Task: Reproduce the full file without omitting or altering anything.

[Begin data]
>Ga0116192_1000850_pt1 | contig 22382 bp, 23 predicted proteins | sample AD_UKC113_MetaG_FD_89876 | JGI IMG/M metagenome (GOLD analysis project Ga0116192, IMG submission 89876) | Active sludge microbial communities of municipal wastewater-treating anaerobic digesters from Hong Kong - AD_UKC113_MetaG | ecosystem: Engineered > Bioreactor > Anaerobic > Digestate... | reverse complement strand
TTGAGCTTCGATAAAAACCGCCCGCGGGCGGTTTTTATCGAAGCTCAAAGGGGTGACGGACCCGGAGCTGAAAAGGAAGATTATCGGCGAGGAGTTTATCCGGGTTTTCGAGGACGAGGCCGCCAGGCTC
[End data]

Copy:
>Ga0116192_1000850_pt1 | contig 22382 bp, 23 predicted proteins | sample AD_UKC113_MetaG_FD_89876 | JGI IMG/M metagenome (GOLD analysis project Ga0116192, IMG submission 89876) | Active sludge microbial communities of municipal wastewater-treating anaerobic digesters from Hong Kong - AD_UKC113_MetaG | ecosystem: Engineered > Bioreactor > Anaerobic > Digestate... | reverse complement strand
TTGAGCTTCGATAAAAACCGCCCGCGGGCGGTTTTTATCGAAGCTCAAAGGGGTGACGGACCCGGAGCTGAAAAGGAAGATTATCGGCGAGGAGTTTATCCGGGTTTTCGAGGACGAGGCCGCCAGGCTC